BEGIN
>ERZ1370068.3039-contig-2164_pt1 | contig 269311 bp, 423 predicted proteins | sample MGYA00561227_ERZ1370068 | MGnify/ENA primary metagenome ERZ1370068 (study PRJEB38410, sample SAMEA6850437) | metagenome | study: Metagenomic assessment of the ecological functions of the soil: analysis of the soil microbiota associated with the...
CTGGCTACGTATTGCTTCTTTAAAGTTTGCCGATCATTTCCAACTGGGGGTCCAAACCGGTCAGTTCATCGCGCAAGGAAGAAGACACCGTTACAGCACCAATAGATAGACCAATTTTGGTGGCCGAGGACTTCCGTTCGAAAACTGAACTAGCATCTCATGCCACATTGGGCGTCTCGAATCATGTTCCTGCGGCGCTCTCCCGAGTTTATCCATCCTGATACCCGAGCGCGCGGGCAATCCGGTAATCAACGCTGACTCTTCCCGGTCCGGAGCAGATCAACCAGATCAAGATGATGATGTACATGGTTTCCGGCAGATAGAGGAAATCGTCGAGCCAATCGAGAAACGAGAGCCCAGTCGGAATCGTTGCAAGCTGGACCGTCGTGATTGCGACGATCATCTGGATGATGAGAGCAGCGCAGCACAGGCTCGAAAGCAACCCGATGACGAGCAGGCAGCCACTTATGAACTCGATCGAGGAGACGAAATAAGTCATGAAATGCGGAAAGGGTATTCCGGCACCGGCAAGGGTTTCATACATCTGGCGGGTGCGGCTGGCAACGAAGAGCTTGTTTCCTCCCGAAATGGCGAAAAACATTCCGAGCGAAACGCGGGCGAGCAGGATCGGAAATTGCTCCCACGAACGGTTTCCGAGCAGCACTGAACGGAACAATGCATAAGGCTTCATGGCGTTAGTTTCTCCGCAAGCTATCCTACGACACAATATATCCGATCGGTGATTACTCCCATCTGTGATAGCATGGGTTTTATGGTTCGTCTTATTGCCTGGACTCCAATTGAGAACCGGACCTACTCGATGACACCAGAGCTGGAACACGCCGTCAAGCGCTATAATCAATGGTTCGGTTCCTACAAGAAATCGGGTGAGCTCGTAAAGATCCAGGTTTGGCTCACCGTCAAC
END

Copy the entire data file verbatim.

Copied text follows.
>ERZ1370068.3039-contig-2164_pt1 | contig 269311 bp, 423 predicted proteins | sample MGYA00561227_ERZ1370068 | MGnify/ENA primary metagenome ERZ1370068 (study PRJEB38410, sample SAMEA6850437) | metagenome | study: Metagenomic assessment of the ecological functions of the soil: analysis of the soil microbiota associated with the...
CTGGCTACGTATTGCTTCTTTAAAGTTTGCCGATCATTTCCAACTGGGGGTCCAAACCGGTCAGTTCATCGCGCAAGGAAGAAGACACCGTTACAGCACCAATAGATAGACCAATTTTGGTGGCCGAGGACTTCCGTTCGAAAACTGAACTAGCATCTCATGCCACATTGGGCGTCTCGAATCATGTTCCTGCGGCGCTCTCCCGAGTTTATCCATCCTGATACCCGAGCGCGCGGGCAATCCGGTAATCAACGCTGACTCTTCCCGGTCCGGAGCAGATCAACCAGATCAAGATGATGATGTACATGGTTTCCGGCAGATAGAGGAAATCGTCGAGCCAATCGAGAAACGAGAGCCCAGTCGGAATCGTTGCAAGCTGGACCGTCGTGATTGCGACGATCATCTGGATGATGAGAGCAGCGCAGCACAGGCTCGAAAGCAACCCGATGACGAGCAGGCAGCCACTTATGAACTCGATCGAGGAGACGAAATAAGTCATGAAATGCGGAAAGGGTATTCCGGCACCGGCAAGGGTTTCATACATCTGGCGGGTGCGGCTGGCAACGAAGAGCTTGTTTCCTCCCGAAATGGCGAAAAACATTCCGAGCGAAACGCGGGCGAGCAGGATCGGAAATTGCTCCCACGAACGGTTTCCGAGCAGCACTGAACGGAACAATGCATAAGGCTTCATGGCGTTAGTTTCTCCGCAAGCTATCCTACGACACAATATATCCGATCGGTGATTACTCCCATCTGTGATAGCATGGGTTTTATGGTTCGTCTTATTGCCTGGACTCCAATTGAGAACCGGACCTACTCGATGACACCAGAGCTGGAACACGCCGTCAAGCGCTATAATCAATGGTTCGGTTCCTACAAGAAATCGGGTGAGCTCGTAAAGATCCAGGTTTGGCTCACCGTCAAC